The first HIPAA settlement of 2020 brings home a couple of key considerations for compliance. The first consideration is to be comfortable with one’s own level of adherence to HIPAA before filing a report (even a necessary one) that will inevitably result in an investigation. The second consideration is that no healthcare entity is too small for the Office for Civil Rights to take a look and impose a monetary penalty.
A better background the settlement involving Steven A. Poeter, M.D., P.C. (the “Practice”) will be helpful. According to the Resolution Agreement, the Practice submitted a breach notification to OCR in November 2013 complaining that the Practice’s electronic medical record vendor was denying access to the Practice’s medical records, unless a fee was paid. Given the inability to access the medical records, the Practice told OCR that a breach occurred, which was arguably a correct interpretation.
From the perspective that no good deed goes unpunished though, OCR then investigated the Practice. An investigation of the Practice should not have been surprising since most breach notifications will trigger some level of investigation. However, the investigation proved to be the Practice’s downfall in this case. Once OCR got in the door, no risk analysis could be found or appropriate documentation of any security obligations. Additionally, OCR did not find appropriate documentation of the business associate relationship with the electronic medical record company.
Interestingly, OCR’s press release concerning the settlement goes into more detail about the problems leading to the settlement than the resolution agreement. The primary detail and likely the biggest factor in the decision to issue a penalty is the following statement: the Practice “despite significant technical assistance throughout the investigation, had failed to complete an accurate and thorough risk analysis after the breach and failed to implement security measures sufficient to reduce risks and vulnerabilities to a reasonable and appropriate level.”
When OCR shines a light on the path to compliance, take it. This is not a new concept, nor one that is coming out of nowhere. OCR’s historical practice has been to offer technical assistance in the background when an issue is reported rather than blow a problem out into the open. If OCR’s hand is forced though because widespread non-compliance is not being addressed despite what would arguably have been a lot of help, patience can only last so long.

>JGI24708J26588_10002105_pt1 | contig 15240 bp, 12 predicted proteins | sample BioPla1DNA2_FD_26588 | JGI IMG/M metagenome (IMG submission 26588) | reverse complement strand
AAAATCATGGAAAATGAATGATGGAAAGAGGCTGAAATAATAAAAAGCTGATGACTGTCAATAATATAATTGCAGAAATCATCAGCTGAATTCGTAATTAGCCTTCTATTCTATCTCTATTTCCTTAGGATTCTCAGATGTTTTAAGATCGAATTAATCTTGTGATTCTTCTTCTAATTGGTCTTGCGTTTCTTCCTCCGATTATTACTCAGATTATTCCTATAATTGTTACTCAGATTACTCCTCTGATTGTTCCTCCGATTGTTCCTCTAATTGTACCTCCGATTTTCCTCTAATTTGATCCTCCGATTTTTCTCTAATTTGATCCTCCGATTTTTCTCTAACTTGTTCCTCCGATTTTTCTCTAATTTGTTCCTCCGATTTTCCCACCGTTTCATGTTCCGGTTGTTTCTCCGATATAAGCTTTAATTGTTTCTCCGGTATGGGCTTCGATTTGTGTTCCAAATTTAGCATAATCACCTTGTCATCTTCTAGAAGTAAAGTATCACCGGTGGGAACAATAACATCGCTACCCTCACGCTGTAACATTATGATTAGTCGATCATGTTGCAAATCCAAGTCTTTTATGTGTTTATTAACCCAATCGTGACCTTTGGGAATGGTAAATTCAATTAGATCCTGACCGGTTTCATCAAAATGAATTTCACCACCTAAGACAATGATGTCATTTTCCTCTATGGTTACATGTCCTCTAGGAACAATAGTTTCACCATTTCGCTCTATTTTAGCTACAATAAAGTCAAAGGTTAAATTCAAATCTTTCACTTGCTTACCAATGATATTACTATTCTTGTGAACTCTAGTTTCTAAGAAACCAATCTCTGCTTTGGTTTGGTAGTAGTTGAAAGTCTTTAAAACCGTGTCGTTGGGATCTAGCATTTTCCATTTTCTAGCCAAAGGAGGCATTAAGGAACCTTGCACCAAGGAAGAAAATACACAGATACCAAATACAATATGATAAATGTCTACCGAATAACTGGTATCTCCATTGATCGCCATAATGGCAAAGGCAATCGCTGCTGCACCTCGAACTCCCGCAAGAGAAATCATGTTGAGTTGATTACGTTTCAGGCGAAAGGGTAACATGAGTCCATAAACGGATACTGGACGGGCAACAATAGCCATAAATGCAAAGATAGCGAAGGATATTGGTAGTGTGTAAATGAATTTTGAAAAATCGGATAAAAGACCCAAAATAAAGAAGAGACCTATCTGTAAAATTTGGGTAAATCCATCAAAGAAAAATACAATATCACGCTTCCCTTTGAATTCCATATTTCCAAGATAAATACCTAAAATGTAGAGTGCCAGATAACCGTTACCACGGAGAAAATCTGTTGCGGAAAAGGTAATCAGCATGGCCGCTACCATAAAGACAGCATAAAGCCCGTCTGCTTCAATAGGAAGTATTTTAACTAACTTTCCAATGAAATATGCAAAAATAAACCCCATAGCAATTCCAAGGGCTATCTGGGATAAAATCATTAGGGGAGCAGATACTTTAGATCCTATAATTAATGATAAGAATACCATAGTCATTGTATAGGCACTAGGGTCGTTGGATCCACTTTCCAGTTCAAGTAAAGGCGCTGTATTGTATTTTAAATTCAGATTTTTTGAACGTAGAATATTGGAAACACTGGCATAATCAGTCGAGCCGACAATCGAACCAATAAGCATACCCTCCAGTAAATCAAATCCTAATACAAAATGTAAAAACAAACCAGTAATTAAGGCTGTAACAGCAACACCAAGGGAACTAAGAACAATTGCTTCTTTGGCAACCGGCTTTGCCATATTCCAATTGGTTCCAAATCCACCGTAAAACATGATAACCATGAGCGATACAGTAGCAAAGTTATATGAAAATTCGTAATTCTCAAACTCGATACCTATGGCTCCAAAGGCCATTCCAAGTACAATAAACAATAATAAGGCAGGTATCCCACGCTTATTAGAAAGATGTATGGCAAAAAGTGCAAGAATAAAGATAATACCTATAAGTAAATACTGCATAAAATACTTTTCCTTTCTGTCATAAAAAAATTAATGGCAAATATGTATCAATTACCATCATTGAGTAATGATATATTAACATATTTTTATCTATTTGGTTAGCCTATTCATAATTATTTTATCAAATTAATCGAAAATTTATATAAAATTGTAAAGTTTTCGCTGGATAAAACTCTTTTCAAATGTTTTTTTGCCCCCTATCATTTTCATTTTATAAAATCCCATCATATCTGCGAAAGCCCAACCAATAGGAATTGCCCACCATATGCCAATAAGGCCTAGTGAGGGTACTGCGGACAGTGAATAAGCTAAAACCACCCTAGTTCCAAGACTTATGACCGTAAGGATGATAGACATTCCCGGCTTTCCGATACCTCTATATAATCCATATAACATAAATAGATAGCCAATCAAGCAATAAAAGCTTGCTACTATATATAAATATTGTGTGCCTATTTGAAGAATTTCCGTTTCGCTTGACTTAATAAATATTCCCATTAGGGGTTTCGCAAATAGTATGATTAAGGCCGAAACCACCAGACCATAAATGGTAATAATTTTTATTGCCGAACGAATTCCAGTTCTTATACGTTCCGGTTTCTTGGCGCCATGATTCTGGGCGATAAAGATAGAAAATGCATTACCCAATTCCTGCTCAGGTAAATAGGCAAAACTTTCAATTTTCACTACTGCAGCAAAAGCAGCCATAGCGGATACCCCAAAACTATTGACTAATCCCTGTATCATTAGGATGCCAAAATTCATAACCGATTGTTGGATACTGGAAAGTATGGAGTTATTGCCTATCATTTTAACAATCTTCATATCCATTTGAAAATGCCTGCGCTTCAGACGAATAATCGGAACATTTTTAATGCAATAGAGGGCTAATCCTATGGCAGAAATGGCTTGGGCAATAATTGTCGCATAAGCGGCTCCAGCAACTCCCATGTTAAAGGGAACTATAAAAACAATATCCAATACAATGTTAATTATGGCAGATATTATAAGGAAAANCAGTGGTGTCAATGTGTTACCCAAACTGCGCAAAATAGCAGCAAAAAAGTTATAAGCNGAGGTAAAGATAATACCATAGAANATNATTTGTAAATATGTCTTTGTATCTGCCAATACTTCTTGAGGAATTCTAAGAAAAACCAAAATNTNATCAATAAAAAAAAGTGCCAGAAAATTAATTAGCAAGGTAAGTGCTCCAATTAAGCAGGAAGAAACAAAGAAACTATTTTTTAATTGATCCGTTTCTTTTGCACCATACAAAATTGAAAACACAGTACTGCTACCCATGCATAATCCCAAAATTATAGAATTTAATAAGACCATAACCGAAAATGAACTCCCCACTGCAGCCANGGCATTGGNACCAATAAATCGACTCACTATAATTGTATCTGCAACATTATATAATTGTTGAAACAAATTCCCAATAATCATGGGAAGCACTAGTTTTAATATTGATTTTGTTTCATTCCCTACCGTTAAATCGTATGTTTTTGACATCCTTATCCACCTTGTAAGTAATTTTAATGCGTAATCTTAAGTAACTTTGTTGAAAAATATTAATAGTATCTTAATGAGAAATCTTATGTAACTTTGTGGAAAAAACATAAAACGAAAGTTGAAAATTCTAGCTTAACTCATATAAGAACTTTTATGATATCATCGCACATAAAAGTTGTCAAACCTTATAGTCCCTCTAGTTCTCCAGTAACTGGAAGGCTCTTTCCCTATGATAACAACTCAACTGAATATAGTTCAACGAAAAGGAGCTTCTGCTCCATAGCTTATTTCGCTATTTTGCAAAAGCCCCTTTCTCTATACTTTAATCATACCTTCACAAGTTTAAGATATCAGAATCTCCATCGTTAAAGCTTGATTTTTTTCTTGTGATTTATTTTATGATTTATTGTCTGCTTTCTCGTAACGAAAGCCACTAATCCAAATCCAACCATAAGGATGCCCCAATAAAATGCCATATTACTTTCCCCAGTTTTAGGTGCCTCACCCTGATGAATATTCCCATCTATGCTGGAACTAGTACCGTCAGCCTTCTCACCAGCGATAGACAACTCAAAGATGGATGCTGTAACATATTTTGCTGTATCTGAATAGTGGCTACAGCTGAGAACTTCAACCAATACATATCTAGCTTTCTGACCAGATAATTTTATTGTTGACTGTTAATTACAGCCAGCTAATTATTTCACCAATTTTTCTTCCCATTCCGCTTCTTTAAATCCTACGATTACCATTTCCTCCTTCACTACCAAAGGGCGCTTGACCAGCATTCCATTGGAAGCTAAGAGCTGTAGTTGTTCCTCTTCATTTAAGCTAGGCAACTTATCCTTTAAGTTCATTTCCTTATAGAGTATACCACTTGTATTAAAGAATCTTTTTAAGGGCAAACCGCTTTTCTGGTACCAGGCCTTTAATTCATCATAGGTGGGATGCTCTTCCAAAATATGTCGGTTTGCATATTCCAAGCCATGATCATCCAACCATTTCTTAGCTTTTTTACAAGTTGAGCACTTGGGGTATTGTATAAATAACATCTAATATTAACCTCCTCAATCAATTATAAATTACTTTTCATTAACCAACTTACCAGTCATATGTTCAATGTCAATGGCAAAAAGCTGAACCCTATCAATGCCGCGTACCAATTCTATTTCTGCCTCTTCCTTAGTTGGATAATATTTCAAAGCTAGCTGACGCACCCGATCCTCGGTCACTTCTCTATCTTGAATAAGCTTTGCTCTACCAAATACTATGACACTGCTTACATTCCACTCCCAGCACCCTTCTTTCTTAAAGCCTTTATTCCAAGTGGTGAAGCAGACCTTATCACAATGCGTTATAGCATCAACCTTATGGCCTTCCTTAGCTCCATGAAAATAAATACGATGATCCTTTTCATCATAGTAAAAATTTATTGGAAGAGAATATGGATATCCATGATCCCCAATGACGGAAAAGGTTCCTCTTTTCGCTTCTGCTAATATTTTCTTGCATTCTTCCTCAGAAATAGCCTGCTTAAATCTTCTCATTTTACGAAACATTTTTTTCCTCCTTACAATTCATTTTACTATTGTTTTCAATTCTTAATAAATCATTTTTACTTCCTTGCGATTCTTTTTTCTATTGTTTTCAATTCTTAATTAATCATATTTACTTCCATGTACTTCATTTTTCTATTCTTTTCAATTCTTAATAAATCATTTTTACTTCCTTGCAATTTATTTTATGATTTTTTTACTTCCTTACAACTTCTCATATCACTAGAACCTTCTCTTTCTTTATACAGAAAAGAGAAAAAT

Underlying the need to heed advice from OCR is the initial premise that all policies and procedures should be reviewed before taking any action that will likely result in OCR wanting to investigate. Alleging that an electronic medical record company was blocking access to data, especially in 2013, should have been known that it would trigger an attentive response. Without knowing the facts of the situation, attention to the alleged wrongdoing could well have been the motivating factor in submitting the breach notification. Regardless, before taking that step, an organization should absolutely ensure that it will be able to demonstrate compliance and not draw ire upon itself. Based on the reported facts, the Practice did not take that set of circumstances into consideration. Instead, the Practice seems to have just winged it, which is not likely to be a good approach.
Winging it on compliance leads to the second issue underscored by this settlement: OCR can and will expect compliance from all sizes of entities. It is possible that the settlement with the Practice is the first one with a solo physician practice. Size does not matter though when it comes to compliance. HIPAA applies in a blanket manner to all organizations that fall within its scope. The security is flexible and scalable, which means the nature of the Practice’s compliance, if done well, would very well have looked different than a major hospital system. Even though the nature of the compliance would have looked different, it does not mean that compliance could be skipped. Hopefully, this settlement is a wake-up call that deliberate ignorance or disregard for obligations will result in a problem arising.
A final matter to touch on is what happened to the electronic medical record company in this matter. The conduct underlying the complaint certainly sounds like prototypical information blocking and something that should not have occurred. Under the pending regulations that derive from the 21st Century Cures Act, the activity, if it happened, would clearly not be permissible. Even without those regulations, a business associate is on shaky footing at best if it wants to prevent a physician or other covered entity from access the patient data that it created. Blocking access is not a good look and should be bad for business.
As always, the HIPAA settlement provides some lessons and food for thought. To avoid similar troubles, every organization should take the time to review and then take an honest look in the mirror.
This article was originally published on Mirick O’Connell’s Health Law Blog and is republished here with permission.